C++’s Simple Singletons

The singleton is one of the most controversial design patterns. Yet,  it is omnipresent in many real-world code bases. With C++ 11,   creating a thread safe, lazy initialized singleton  is  cheap, painless and straight forward process, by either using local statics or std::call_once:

Local statics

Creating a singleton with a local statics boils down to:

Singleton& Singleton::Instance()
	static Singleton instance;
	return instance;

The standard guarantees the Singleton instance  is created once, even if more than one thread attempts to call Instance at the same time (ISO/IEC 14882:2011 6.7 footnote #4)


std::call_once wraps a callable object and ensure it is called only once. Even if multiple threads try to call it at the same time.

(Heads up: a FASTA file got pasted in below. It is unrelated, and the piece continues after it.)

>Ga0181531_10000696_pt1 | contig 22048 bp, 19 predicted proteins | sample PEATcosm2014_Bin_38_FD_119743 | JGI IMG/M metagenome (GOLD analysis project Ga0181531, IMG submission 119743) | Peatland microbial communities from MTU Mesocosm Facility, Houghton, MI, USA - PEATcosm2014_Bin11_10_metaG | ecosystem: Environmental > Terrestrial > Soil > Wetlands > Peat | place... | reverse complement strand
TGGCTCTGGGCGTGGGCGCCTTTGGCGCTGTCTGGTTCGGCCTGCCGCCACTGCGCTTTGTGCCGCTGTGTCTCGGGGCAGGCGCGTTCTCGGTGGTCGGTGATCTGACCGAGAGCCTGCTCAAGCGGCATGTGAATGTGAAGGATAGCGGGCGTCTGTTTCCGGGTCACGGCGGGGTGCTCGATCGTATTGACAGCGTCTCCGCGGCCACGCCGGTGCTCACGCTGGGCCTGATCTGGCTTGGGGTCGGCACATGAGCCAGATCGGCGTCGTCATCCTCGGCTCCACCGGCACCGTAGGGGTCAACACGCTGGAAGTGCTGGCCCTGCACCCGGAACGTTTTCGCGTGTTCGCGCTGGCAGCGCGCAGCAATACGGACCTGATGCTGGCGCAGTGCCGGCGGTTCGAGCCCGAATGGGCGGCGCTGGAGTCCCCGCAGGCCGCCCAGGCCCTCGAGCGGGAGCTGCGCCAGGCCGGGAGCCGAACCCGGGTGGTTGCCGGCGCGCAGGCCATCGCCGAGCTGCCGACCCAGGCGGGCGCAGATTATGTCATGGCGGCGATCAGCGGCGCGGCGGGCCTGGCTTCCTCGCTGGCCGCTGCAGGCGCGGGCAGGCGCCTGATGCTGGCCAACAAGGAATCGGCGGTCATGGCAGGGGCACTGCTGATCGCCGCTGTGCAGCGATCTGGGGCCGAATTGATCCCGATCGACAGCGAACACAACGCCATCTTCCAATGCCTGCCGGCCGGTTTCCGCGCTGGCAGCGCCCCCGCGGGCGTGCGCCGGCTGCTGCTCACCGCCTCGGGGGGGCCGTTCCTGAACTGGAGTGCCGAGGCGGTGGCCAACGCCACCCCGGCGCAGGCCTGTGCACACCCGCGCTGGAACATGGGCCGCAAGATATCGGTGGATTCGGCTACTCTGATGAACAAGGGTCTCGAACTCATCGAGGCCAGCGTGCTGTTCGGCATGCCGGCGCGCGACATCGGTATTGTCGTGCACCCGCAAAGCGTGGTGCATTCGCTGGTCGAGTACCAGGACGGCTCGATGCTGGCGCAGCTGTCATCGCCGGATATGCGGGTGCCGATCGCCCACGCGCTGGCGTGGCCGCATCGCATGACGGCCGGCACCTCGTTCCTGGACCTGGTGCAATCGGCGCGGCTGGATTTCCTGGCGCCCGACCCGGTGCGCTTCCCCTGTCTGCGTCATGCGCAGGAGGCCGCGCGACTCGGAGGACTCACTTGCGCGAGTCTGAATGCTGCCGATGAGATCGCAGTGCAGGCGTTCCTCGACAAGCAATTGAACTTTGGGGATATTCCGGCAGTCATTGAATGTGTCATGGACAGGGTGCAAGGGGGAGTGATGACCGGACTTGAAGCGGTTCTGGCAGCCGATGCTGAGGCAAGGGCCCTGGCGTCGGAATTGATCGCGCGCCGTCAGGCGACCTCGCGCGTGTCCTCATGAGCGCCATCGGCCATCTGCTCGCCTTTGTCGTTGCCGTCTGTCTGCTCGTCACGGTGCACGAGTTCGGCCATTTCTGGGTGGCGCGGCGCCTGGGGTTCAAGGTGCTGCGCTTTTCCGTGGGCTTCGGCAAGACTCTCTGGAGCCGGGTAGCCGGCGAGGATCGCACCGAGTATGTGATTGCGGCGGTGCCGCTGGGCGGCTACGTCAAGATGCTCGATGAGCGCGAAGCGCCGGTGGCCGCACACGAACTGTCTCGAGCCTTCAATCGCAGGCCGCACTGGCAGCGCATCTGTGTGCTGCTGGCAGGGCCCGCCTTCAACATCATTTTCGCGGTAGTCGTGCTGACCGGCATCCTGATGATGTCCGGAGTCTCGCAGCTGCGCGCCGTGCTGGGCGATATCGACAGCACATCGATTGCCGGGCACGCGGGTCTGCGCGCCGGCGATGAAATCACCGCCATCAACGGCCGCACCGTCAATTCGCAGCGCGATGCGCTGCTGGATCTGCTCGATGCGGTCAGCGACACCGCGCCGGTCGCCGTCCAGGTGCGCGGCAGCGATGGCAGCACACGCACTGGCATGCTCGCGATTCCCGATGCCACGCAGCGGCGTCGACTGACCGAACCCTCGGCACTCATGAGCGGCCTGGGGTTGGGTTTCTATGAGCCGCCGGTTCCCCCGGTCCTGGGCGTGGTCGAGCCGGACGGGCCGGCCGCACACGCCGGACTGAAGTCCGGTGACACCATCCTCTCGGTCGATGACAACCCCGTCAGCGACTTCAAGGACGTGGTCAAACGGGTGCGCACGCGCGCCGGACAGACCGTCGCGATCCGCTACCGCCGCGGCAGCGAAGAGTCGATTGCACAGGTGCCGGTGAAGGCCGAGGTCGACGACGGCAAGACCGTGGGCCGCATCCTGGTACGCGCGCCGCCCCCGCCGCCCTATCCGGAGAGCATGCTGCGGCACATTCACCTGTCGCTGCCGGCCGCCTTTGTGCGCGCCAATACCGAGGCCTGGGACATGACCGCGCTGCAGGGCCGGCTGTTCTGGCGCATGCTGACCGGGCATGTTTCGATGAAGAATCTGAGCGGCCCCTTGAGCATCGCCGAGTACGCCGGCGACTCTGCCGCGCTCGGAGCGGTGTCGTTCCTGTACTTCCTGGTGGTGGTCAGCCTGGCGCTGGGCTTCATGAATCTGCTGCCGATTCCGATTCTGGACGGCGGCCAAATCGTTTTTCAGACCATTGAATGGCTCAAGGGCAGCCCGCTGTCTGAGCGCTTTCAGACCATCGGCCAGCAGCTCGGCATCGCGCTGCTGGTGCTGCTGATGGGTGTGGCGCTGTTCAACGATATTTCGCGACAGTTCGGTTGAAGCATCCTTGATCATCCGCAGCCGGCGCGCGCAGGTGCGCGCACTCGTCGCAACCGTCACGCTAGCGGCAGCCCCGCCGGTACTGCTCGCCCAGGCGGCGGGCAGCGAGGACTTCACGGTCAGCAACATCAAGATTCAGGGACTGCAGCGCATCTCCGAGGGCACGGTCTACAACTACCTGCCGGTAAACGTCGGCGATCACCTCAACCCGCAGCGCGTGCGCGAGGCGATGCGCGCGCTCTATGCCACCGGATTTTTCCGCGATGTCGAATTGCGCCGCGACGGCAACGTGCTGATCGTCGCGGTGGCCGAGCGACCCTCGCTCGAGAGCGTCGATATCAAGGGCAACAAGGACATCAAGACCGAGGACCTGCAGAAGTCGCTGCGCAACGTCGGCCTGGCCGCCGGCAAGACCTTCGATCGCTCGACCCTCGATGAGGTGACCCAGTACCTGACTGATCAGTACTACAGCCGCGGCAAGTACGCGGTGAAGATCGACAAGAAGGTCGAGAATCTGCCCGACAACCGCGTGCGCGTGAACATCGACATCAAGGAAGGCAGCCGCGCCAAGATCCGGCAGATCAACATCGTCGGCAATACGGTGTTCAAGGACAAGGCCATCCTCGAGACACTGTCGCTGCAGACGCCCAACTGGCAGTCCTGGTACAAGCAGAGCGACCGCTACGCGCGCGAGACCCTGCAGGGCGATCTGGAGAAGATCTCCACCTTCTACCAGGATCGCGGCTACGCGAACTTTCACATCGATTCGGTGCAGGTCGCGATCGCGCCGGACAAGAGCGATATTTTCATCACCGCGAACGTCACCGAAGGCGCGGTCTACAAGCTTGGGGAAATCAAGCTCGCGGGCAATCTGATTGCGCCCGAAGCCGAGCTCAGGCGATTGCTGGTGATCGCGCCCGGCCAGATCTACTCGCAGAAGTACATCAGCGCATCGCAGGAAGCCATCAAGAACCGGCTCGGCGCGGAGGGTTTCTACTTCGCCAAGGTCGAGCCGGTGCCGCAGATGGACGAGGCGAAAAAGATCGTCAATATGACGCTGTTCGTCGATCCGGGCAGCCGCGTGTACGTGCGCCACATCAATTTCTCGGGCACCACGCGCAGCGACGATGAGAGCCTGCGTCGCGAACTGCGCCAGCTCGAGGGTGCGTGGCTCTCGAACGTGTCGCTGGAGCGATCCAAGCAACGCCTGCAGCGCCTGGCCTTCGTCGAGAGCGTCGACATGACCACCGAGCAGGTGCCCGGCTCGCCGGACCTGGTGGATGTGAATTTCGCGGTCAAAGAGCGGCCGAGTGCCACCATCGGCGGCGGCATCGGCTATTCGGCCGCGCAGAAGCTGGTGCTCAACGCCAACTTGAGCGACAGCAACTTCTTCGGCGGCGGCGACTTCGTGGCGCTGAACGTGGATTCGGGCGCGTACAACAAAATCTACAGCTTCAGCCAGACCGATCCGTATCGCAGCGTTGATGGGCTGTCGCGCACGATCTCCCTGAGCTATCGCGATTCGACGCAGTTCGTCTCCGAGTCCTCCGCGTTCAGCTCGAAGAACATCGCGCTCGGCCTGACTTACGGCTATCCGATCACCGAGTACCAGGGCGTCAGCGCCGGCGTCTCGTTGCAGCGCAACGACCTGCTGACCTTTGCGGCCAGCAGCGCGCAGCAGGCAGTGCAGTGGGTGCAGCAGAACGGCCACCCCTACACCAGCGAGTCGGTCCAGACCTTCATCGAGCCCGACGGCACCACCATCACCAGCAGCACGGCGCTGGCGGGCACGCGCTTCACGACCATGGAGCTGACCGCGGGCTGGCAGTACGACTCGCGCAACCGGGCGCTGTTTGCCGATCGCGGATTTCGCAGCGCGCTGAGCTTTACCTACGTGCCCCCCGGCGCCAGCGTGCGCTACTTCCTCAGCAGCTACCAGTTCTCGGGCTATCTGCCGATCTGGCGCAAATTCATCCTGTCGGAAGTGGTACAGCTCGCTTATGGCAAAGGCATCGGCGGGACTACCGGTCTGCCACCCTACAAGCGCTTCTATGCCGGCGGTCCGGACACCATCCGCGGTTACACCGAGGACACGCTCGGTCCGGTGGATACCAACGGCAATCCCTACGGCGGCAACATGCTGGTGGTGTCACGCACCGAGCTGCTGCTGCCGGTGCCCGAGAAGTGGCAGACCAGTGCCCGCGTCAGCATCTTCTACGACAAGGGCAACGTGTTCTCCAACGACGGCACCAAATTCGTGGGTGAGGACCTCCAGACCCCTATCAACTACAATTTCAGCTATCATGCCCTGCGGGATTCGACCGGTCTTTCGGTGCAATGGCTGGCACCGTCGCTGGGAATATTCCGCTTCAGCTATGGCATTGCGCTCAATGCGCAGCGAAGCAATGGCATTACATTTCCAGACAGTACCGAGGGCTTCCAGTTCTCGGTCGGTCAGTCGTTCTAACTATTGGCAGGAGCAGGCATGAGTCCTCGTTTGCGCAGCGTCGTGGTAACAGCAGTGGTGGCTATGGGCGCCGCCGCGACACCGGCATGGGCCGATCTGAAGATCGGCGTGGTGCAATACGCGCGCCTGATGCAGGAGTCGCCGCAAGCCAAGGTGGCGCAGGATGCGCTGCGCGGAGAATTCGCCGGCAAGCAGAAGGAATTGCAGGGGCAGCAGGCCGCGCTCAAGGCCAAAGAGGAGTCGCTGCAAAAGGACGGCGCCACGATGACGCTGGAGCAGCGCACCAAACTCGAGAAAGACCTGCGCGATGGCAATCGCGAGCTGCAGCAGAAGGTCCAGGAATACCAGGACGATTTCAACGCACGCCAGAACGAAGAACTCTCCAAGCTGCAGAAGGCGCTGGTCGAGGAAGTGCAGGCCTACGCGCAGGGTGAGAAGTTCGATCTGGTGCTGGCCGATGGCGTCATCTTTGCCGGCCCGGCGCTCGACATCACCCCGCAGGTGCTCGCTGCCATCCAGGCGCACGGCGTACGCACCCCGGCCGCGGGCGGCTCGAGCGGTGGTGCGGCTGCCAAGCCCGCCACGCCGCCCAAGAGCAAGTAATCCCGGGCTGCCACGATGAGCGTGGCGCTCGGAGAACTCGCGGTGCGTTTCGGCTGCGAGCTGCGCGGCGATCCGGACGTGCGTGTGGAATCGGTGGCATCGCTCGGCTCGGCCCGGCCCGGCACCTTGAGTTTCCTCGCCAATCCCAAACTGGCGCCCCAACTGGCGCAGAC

The wrapper is using an object of type std::once_flag to keep track whether the code was already called:

#include <iostream>
#include <mutex>

class Singleton
	Singleton(const Singleton&) = delete;
	Singleton & operator=(const Singleton&) = delete;

	static std::unique_ptr<Singleton> instance;
	static std::once_flag onceFlag;
	Singleton() = default;

	static void NofityInit()
		std::cout << "Initializing Singleton" << '\n';
	static Singleton& Singleton::Instance()
		std::call_once(Singleton::onceFlag,[] (){
			instance.reset(new Singleton); 

		std::cout << "Getting  Singleton instance" << '\n';
		return *(instance.get());

std::unique_ptr<Singleton> Singleton::instance;
std::once_flag Singleton::onceFlag;

int main()
	Singleton& s1 = Singleton::Instance();
	Singleton& s2 = Singleton::Instance();

	return 0;

The output for this program:

Initializing Singleton
Getting Singleton instance
Getting Singleton instance

For more details, including performance study, check out Rainer Grimm’s in-depth post.